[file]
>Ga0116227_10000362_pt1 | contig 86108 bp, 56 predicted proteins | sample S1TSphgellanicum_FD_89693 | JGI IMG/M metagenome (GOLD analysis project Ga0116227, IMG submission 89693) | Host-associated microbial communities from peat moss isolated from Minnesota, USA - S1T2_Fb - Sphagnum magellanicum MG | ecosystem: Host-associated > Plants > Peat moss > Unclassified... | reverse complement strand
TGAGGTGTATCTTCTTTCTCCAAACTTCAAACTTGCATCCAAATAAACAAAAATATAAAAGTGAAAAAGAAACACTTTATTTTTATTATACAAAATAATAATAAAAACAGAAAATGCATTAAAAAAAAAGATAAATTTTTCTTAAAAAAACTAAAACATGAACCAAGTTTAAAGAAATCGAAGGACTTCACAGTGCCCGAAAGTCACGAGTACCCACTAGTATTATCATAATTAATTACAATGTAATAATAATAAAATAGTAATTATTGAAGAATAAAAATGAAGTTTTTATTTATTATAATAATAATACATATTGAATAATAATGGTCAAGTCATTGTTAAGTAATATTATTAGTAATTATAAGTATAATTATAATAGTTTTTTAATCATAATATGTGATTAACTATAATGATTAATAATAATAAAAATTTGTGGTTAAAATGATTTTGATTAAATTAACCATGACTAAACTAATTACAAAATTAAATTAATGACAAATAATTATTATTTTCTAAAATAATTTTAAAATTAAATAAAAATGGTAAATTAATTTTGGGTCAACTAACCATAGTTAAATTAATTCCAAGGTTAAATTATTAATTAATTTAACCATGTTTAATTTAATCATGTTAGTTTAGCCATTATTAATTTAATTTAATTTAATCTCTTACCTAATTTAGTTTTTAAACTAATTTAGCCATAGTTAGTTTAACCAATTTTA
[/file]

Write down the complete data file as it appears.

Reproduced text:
>Ga0116227_10000362_pt1 | contig 86108 bp, 56 predicted proteins | sample S1TSphgellanicum_FD_89693 | JGI IMG/M metagenome (GOLD analysis project Ga0116227, IMG submission 89693) | Host-associated microbial communities from peat moss isolated from Minnesota, USA - S1T2_Fb - Sphagnum magellanicum MG | ecosystem: Host-associated > Plants > Peat moss > Unclassified... | reverse complement strand
TGAGGTGTATCTTCTTTCTCCAAACTTCAAACTTGCATCCAAATAAACAAAAATATAAAAGTGAAAAAGAAACACTTTATTTTTATTATACAAAATAATAATAAAAACAGAAAATGCATTAAAAAAAAAGATAAATTTTTCTTAAAAAAACTAAAACATGAACCAAGTTTAAAGAAATCGAAGGACTTCACAGTGCCCGAAAGTCACGAGTACCCACTAGTATTATCATAATTAATTACAATGTAATAATAATAAAATAGTAATTATTGAAGAATAAAAATGAAGTTTTTATTTATTATAATAATAATACATATTGAATAATAATGGTCAAGTCATTGTTAAGTAATATTATTAGTAATTATAAGTATAATTATAATAGTTTTTTAATCATAATATGTGATTAACTATAATGATTAATAATAATAAAAATTTGTGGTTAAAATGATTTTGATTAAATTAACCATGACTAAACTAATTACAAAATTAAATTAATGACAAATAATTATTATTTTCTAAAATAATTTTAAAATTAAATAAAAATGGTAAATTAATTTTGGGTCAACTAACCATAGTTAAATTAATTCCAAGGTTAAATTATTAATTAATTTAACCATGTTTAATTTAATCATGTTAGTTTAGCCATTATTAATTTAATTTAATTTAATCTCTTACCTAATTTAGTTTTTAAACTAATTTAGCCATAGTTAGTTTAACCAATTTTA